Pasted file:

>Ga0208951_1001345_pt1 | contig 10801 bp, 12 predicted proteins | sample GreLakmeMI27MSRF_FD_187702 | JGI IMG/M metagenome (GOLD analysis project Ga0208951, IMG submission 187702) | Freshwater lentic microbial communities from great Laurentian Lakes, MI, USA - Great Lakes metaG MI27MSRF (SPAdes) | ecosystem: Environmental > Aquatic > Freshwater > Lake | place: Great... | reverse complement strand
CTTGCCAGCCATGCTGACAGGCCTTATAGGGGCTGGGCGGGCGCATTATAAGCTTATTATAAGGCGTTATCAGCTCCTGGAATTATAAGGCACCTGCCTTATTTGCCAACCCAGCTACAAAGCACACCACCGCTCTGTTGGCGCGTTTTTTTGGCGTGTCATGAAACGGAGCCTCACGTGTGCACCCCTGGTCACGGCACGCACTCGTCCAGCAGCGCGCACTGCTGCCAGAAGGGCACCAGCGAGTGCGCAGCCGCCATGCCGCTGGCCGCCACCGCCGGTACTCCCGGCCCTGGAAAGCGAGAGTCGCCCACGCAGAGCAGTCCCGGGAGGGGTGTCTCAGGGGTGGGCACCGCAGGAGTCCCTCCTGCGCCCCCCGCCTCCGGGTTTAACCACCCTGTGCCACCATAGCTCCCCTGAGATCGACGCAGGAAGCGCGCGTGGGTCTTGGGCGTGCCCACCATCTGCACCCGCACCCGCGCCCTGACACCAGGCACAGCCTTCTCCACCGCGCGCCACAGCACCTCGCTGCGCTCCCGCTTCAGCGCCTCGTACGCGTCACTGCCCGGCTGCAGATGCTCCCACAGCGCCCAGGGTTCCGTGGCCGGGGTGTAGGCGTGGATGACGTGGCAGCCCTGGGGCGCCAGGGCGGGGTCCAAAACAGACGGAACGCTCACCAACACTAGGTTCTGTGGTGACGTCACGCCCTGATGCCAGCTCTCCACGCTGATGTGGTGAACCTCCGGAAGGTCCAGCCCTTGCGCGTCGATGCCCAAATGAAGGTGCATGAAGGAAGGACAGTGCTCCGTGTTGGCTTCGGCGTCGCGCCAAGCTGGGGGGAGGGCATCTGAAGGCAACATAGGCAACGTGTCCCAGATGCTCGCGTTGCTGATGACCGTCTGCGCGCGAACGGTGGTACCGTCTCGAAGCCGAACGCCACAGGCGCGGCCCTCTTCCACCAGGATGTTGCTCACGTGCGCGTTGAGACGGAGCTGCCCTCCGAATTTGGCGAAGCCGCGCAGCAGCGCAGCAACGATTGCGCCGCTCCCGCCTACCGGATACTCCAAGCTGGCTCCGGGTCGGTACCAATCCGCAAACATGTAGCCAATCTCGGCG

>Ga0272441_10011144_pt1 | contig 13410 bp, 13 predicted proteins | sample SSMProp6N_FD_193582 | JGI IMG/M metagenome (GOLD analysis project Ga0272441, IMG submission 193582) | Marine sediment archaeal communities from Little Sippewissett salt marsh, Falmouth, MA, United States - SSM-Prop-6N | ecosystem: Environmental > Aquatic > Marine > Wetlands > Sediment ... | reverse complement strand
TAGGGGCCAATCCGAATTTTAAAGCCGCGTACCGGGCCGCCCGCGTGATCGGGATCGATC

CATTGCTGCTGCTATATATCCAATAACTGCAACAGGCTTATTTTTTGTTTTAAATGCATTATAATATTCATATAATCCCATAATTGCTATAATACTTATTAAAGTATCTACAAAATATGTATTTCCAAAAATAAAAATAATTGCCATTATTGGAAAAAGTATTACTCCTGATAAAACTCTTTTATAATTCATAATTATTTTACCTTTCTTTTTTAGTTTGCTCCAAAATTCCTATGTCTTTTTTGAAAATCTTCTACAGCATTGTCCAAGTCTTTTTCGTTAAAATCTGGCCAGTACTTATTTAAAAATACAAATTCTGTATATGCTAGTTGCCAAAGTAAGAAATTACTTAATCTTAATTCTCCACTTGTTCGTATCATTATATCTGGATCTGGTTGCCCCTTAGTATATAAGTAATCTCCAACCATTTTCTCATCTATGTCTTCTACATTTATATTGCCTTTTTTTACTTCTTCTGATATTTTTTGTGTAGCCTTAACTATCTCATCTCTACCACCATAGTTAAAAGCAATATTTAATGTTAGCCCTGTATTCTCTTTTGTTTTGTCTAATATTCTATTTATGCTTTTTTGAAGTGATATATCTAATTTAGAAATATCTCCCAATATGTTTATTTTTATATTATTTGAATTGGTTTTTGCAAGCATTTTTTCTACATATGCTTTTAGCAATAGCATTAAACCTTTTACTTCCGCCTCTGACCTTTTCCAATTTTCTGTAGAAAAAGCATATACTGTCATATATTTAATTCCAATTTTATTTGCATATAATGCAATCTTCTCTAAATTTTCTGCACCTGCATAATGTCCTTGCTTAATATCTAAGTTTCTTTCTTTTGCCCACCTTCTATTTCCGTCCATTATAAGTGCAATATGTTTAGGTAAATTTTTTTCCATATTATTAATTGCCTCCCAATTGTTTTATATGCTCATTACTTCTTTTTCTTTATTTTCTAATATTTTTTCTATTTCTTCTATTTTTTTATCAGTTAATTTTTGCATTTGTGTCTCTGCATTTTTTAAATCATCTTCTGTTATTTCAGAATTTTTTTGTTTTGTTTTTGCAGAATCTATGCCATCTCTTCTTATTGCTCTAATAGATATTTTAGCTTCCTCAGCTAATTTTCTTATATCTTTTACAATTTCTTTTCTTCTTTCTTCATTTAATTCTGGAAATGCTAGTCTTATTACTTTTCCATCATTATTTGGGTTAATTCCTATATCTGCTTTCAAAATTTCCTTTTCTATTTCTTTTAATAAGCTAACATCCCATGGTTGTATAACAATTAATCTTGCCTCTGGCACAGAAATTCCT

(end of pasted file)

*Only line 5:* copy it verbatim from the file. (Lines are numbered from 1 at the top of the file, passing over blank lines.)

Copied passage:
CATTGCTGCTGCTATATATCCAATAACTGCAACAGGCTTATTTTTTGTTTTAAATGCATTATAATATTCATATAATCCCATAATTGCTATAATACTTATTAAAGTATCTACAAAATATGTATTTCCAAAAATAAAAATAATTGCCATTATTGGAAAAAGTATTACTCCTGATAAAACTCTTTTATAATTCATAATTATTTTACCTTTCTTTTTTAGTTTGCTCCAAAATTCCTATGTCTTTTTTGAAAATCTTCTACAGCATTGTCCAAGTCTTTTTCGTTAAAATCTGGCCAGTACTTATTTAAAAATACAAATTCTGTATATGCTAGTTGCCAAAGTAAGAAATTACTTAATCTTAATTCTCCACTTGTTCGTATCATTATATCTGGATCTGGTTGCCCCTTAGTATATAAGTAATCTCCAACCATTTTCTCATCTATGTCTTCTACATTTATATTGCCTTTTTTTACTTCTTCTGATATTTTTTGTGTAGCCTTAACTATCTCATCTCTACCACCATAGTTAAAAGCAATATTTAATGTTAGCCCTGTATTCTCTTTTGTTTTGTCTAATATTCTATTTATGCTTTTTTGAAGTGATATATCTAATTTAGAAATATCTCCCAATATGTTTATTTTTATATTATTTGAATTGGTTTTTGCAAGCATTTTTTCTACATATGCTTTTAGCAATAGCATTAAACCTTTTACTTCCGCCTCTGACCTTTTCCAATTTTCTGTAGAAAAAGCATATACTGTCATATATTTAATTCCAATTTTATTTGCATATAATGCAATCTTCTCTAAATTTTCTGCACCTGCATAATGTCCTTGCTTAATATCTAAGTTTCTTTCTTTTGCCCACCTTCTATTTCCGTCCATTATAAGTGCAATATGTTTAGGTAAATTTTTTTCCATATTATTAATTGCCTCCCAATTGTTTTATATGCTCATTACTTCTTTTTCTTTATTTTCTAATATTTTTTCTATTTCTTCTATTTTTTTATCAGTTAATTTTTGCATTTGTGTCTCTGCATTTTTTAAATCATCTTCTGTTATTTCAGAATTTTTTTGTTTTGTTTTTGCAGAATCTATGCCATCTCTTCTTATTGCTCTAATAGATATTTTAGCTTCCTCAGCTAATTTTCTTATATCTTTTACAATTTCTTTTCTTCTTTCTTCATTTAATTCTGGAAATGCTAGTCTTATTACTTTTCCATCATTATTTGGGTTAATTCCTATATCTGCTTTCAAAATTTCCTTTTCTATTTCTTTTAATAAGCTAACATCCCATGGTTGTATAACAATTAATCTTGCCTCTGGCACAGAAATTCCT